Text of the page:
Britain’s “battle weary” Brexit negotiator Lord Frost has tendered his resignation to Boris Johnson.
In a letter to the Prime Minister, Lord Frost said that he had “concerns about the current direction of travel”; citing recent decisions to introduce vaccine passports, raise taxes and the race to reach net zero.
“Brexit is now secure. The challenge for the Government now is to deliver on the opportunities it gives us,” Lord Frost wrote.
“We also need to learn to live with Covid and I know that is your instinct too… I hope we can get back on track soon and not be tempted by the kind of coercive measures we have seen elsewhere.”
Mr Johnson thanked Lord Frost for helping Britain to, “maximise the economic and political opportunities for Brexit.”
“You have helped highlight and sought to address the destabilising impact of the current operation of the Northern Ireland protocol is having on communities in Northern Ireland, which is undermining the Belfast (Good Friday) Agreement,” Mr Johnson added.
Lord Frost was appointed Boris Johnson’s chief Brexit negotiator in 2019 and was instrumental in securing Britain’s departure from the European Union. As part of the Withdrawal Agreement, Northern Ireland remains bound by certain EU laws and Lord Frost has spent 2021 reworking aspects of the protocol he himself negotiated.
As recently as Friday he gave a cautious welcome to an EU offer that would cut red tape for drug companies who supply Northern Ireland with medicine.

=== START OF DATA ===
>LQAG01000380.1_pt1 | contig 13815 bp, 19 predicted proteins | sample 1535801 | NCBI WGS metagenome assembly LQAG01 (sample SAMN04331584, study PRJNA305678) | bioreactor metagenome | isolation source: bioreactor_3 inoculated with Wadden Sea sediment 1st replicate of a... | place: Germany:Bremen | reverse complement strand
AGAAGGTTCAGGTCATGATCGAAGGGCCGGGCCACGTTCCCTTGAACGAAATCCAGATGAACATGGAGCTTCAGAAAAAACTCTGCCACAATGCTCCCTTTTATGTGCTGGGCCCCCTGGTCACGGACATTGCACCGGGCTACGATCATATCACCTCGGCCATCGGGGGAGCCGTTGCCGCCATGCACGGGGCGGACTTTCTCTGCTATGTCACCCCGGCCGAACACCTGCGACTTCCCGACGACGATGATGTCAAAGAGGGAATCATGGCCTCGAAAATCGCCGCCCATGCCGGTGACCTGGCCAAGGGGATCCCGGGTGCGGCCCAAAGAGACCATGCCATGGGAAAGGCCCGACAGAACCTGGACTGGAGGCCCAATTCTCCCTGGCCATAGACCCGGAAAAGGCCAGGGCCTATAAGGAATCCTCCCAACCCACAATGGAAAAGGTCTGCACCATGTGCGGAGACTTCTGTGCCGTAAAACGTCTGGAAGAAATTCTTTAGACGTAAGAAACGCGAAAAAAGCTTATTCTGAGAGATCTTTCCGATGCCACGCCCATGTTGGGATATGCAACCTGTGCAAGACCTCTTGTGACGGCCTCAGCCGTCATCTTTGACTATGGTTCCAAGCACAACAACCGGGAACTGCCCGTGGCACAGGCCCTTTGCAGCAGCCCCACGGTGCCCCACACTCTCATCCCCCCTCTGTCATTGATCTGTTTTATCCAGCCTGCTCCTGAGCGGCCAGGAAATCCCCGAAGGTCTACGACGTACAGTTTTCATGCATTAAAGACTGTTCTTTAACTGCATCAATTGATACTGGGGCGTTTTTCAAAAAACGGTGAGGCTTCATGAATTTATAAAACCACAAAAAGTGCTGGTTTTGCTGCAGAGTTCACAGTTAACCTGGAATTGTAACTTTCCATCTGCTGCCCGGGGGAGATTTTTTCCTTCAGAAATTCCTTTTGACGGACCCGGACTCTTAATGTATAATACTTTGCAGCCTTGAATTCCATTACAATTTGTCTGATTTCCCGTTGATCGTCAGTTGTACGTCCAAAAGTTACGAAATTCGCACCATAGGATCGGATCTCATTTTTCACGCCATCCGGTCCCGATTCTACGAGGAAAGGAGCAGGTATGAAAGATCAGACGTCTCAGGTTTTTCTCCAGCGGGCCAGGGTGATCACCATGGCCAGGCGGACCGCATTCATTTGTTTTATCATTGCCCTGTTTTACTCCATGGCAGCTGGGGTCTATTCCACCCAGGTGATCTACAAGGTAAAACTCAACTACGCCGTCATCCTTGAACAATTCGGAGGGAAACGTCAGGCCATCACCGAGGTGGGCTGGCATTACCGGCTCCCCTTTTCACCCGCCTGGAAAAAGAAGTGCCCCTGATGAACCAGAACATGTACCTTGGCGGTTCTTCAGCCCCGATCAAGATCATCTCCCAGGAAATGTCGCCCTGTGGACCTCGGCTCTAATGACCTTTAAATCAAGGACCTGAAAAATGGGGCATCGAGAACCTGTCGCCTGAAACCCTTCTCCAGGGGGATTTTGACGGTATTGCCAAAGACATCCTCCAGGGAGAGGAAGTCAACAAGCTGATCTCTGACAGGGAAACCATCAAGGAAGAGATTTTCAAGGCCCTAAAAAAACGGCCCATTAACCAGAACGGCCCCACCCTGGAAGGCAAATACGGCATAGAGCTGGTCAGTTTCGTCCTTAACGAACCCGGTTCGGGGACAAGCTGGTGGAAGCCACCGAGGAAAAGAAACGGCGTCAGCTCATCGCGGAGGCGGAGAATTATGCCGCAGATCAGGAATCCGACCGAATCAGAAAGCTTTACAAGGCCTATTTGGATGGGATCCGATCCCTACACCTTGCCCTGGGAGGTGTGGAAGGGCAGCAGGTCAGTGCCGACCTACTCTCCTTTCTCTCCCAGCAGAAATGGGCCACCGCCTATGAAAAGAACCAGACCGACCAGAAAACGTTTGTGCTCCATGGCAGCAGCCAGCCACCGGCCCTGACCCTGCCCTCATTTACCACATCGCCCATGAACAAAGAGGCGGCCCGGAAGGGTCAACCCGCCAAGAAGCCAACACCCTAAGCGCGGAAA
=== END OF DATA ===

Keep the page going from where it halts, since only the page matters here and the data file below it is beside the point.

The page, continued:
Former First Minister of Northern Ireland Arlene Foster tweeted that:
“The resignation of Lord Frost from the Cabinet is a big moment for the Government but enormous for those of us who believed he would deliver for Northern Ireland. Wishing him all the best.”
Others were less generous; the Chairman of the Commons’ Northern Ireland Select Committee, Simon Hoare, said:
“I can’t say I’m sorry. He was unsuited to the ‘doing of politics’, never understood the need for personal rapport or the importance of trust. I hope whoever takes over will be from the Commons where we can all question directly.”
A former Foreign Office diplomat, Lord Frost previously served as British Ambassador to Denmark and with the UK’s Representation to the EU.
EU negotiators found him at times a difficult character; unlike in the May years - when the emphasis was on frictionless trade and compromise - under Lord Frost the aim from the British side was sovereignty above all else.
By the end of the talks he had developed a cordial relationship with EU negotiator Michel Barnier. However, one habit of his particularly grated with the Frenchman and ardent European.
“He keeps referring to the EU as ‘your organisation’ when talking to Michel,” one European source told The Times.
It was a small but calculated needling from a British side that fundamentally viewed the European project in a very different light to those it was negotiating with.
Main Image: Lord Frost. Picture by: PA